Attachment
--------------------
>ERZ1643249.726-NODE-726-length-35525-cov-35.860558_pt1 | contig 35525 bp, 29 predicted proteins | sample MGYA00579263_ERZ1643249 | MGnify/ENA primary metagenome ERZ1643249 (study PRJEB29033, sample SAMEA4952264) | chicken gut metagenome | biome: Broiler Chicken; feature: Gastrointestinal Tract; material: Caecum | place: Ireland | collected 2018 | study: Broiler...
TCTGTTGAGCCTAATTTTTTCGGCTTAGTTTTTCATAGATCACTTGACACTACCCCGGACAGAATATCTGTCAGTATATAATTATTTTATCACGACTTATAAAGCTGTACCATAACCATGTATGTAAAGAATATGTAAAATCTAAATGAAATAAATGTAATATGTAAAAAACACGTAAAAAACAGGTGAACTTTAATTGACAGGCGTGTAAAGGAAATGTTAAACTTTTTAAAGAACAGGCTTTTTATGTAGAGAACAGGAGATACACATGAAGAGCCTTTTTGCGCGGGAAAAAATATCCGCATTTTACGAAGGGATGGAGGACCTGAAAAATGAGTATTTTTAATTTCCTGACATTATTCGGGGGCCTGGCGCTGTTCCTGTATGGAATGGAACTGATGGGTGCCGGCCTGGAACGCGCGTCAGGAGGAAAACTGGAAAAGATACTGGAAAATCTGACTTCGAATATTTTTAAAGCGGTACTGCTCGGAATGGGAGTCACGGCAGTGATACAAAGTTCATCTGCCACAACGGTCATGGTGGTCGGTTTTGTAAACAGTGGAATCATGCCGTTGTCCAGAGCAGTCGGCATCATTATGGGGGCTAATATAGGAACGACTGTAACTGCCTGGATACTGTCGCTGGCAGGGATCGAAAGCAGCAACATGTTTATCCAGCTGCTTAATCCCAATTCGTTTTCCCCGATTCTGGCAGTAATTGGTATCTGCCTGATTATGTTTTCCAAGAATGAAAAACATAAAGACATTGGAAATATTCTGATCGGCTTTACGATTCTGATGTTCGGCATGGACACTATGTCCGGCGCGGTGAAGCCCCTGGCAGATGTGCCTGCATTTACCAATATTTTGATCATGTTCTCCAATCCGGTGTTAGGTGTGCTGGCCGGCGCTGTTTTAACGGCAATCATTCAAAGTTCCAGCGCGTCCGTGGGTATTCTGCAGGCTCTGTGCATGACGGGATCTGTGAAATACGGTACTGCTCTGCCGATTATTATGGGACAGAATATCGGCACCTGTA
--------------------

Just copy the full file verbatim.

>ERZ1643249.726-NODE-726-length-35525-cov-35.860558_pt1 | contig 35525 bp, 29 predicted proteins | sample MGYA00579263_ERZ1643249 | MGnify/ENA primary metagenome ERZ1643249 (study PRJEB29033, sample SAMEA4952264) | chicken gut metagenome | biome: Broiler Chicken; feature: Gastrointestinal Tract; material: Caecum | place: Ireland | collected 2018 | study: Broiler...
TCTGTTGAGCCTAATTTTTTCGGCTTAGTTTTTCATAGATCACTTGACACTACCCCGGACAGAATATCTGTCAGTATATAATTATTTTATCACGACTTATAAAGCTGTACCATAACCATGTATGTAAAGAATATGTAAAATCTAAATGAAATAAATGTAATATGTAAAAAACACGTAAAAAACAGGTGAACTTTAATTGACAGGCGTGTAAAGGAAATGTTAAACTTTTTAAAGAACAGGCTTTTTATGTAGAGAACAGGAGATACACATGAAGAGCCTTTTTGCGCGGGAAAAAATATCCGCATTTTACGAAGGGATGGAGGACCTGAAAAATGAGTATTTTTAATTTCCTGACATTATTCGGGGGCCTGGCGCTGTTCCTGTATGGAATGGAACTGATGGGTGCCGGCCTGGAACGCGCGTCAGGAGGAAAACTGGAAAAGATACTGGAAAATCTGACTTCGAATATTTTTAAAGCGGTACTGCTCGGAATGGGAGTCACGGCAGTGATACAAAGTTCATCTGCCACAACGGTCATGGTGGTCGGTTTTGTAAACAGTGGAATCATGCCGTTGTCCAGAGCAGTCGGCATCATTATGGGGGCTAATATAGGAACGACTGTAACTGCCTGGATACTGTCGCTGGCAGGGATCGAAAGCAGCAACATGTTTATCCAGCTGCTTAATCCCAATTCGTTTTCCCCGATTCTGGCAGTAATTGGTATCTGCCTGATTATGTTTTCCAAGAATGAAAAACATAAAGACATTGGAAATATTCTGATCGGCTTTACGATTCTGATGTTCGGCATGGACACTATGTCCGGCGCGGTGAAGCCCCTGGCAGATGTGCCTGCATTTACCAATATTTTGATCATGTTCTCCAATCCGGTGTTAGGTGTGCTGGCCGGCGCTGTTTTAACGGCAATCATTCAAAGTTCCAGCGCGTCCGTGGGTATTCTGCAGGCTCTGTGCATGACGGGATCTGTGAAATACGGTACTGCTCTGCCGATTATTATGGGACAGAATATCGGCACCTGTA